Weekend Reading — So much distraction

This week we rubber duck our GPT, got two apps to catch up on our reading, distract AI with a new social network (no, not that one), and home office rock climbing.

Weekend Reading — So much distraction


(A little late this week, but a new social network just came popping, and guess who got distracted playing with its shiny new API)

Tech Stuff

Introducing storage on Vercel From zero to deployed in no time:

(I feel like an idiot, could have saved a couple of hours on Friday if this already existed, maybe I’ll rip and replace)

Jim Remsik

“The difference between a junior developer and a senior developer is the senior developer knows to scroll to the second answer on StackOverflow”

How to Write Comments in React: The Good, the Bad and the Ugly They’re all good comments.

Sam Rubber duck GPT(*):

I started using ChatGPT just for this, as a way to more or less extract the idea/plan out of my mind. Because of the conversation-like UI that feels like trying to explain to another human, forcing you to put actual words on the abstracted thing you envision in your mind

That won't scale! Or present cost vs. future value.

I find the following simple question helpful:
What will be the additional cost of changing our solution from A to B in the future compared to implementing B today?
Surprisingly, in most cases, the cost of change is close to zero.

BoredReading Instead of doom-scrolling, go here and find something interesting to read.

Why is OAuth still hard in 2023? There are two constants in computer science:

  1. OAuth implementations are all over the place and we spend too much time working around their idiosyncrasies
  2. Every new vendor in this space must publish a blog post about the OAuth complexity

Playtext Save web pages and have them read out loud at speeds ranging from 1x to 4x (2x was plenty fast for me).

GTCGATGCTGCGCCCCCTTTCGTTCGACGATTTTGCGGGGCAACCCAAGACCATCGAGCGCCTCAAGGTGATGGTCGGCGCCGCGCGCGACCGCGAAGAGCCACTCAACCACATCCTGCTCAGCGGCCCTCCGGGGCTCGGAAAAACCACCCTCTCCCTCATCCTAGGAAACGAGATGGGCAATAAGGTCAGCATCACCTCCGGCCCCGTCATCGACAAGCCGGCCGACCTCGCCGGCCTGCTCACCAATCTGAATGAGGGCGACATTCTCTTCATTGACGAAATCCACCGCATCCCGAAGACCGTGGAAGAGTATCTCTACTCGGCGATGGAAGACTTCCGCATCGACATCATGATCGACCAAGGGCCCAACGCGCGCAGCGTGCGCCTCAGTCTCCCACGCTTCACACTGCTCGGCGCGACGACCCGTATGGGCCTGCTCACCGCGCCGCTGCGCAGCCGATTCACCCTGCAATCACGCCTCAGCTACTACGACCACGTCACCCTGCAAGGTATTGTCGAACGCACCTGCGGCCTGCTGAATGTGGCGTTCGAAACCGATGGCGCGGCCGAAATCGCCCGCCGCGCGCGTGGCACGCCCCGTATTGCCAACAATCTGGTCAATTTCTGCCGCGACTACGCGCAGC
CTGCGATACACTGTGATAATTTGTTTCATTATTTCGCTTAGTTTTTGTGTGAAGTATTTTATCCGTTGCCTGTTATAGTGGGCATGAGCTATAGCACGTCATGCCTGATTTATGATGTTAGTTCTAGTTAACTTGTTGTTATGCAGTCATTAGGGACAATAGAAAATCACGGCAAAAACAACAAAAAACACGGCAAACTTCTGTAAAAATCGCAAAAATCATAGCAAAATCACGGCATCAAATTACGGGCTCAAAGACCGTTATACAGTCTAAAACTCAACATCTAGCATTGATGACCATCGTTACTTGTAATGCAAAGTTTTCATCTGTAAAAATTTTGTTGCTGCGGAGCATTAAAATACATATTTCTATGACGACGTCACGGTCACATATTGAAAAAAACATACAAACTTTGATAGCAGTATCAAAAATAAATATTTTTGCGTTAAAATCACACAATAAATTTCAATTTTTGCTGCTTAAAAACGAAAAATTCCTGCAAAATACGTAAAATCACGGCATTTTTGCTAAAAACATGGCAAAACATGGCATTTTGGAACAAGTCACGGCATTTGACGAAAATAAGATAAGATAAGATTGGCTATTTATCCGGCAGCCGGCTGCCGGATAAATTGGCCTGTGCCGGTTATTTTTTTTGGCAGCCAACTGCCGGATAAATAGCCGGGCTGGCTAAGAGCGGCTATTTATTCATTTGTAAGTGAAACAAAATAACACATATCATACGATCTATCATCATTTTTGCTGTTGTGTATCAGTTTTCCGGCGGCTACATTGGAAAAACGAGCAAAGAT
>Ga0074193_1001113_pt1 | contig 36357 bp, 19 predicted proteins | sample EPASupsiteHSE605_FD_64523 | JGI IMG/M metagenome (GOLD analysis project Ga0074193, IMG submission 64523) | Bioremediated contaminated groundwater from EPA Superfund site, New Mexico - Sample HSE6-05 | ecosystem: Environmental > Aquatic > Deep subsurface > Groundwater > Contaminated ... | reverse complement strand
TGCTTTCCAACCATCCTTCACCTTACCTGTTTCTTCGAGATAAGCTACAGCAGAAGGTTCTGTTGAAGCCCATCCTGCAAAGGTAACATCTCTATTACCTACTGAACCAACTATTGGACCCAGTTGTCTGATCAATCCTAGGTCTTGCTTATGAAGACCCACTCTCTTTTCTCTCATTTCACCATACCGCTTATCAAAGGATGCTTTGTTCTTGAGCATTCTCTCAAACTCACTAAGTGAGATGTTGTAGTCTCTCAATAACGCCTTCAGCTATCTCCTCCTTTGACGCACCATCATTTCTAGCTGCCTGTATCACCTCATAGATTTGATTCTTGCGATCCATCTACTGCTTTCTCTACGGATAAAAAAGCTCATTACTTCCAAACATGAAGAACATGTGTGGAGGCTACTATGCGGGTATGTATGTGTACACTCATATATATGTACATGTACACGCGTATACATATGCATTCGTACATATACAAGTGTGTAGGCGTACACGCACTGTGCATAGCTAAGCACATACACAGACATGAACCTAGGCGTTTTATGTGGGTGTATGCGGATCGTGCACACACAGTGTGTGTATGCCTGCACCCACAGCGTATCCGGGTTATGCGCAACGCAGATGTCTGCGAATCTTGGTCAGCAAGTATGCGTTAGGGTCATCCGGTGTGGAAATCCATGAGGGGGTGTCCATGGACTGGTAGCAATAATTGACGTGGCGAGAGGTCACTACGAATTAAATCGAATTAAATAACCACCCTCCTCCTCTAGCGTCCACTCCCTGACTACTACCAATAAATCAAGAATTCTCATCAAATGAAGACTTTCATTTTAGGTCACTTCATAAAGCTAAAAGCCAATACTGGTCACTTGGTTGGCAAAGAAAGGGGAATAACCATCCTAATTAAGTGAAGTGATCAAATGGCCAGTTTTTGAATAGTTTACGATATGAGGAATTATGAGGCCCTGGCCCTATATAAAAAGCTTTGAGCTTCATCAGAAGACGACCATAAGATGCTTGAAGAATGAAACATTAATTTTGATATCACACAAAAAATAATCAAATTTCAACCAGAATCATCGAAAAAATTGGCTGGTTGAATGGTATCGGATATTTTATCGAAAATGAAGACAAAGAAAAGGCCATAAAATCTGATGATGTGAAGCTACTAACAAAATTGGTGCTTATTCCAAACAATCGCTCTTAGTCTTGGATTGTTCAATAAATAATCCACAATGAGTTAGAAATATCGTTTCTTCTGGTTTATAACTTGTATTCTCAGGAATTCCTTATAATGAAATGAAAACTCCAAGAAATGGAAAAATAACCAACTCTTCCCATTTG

And you can also read the text and listen to it at the same time, which is an interesting feature, I know it helps some people comprehend and remember better.


The "old wound that left a shard of metal in your body that hurts on bad days" trope but it's a cursed tech knowledge which makes you notice flaws in systems

Mark Gardner Chaotic evil:

If you want to mess with #developers, occasionally insert things like the following into web forms:


[object Object]

Mike Piontek “Relatable log message”

Eye for Design

Oliver Reichenstein “I also really liked how they did that cos logo. So clever. … Zoom in to see the trick.”

Why Chatbots Are Not the Future of Interfaces If you’re designing apps that have a chat interface, read this first:

Hopefully I've convinced you that chatbots are a terrible interface for LLMs. Or, at the very least, that we can add controls, information, and affordances to our chatbot interfaces to make them more usable. I can't wait to see the field become more mature and for us to start building AI tools that embrace our human abilities.

This reminds me of all the early excitement about conversational commerce, everybody added chatbots to their website, and it turned out to not work all that well in practice, and a year later chatbots were replaced with button trees, because buttons offer the right affordance.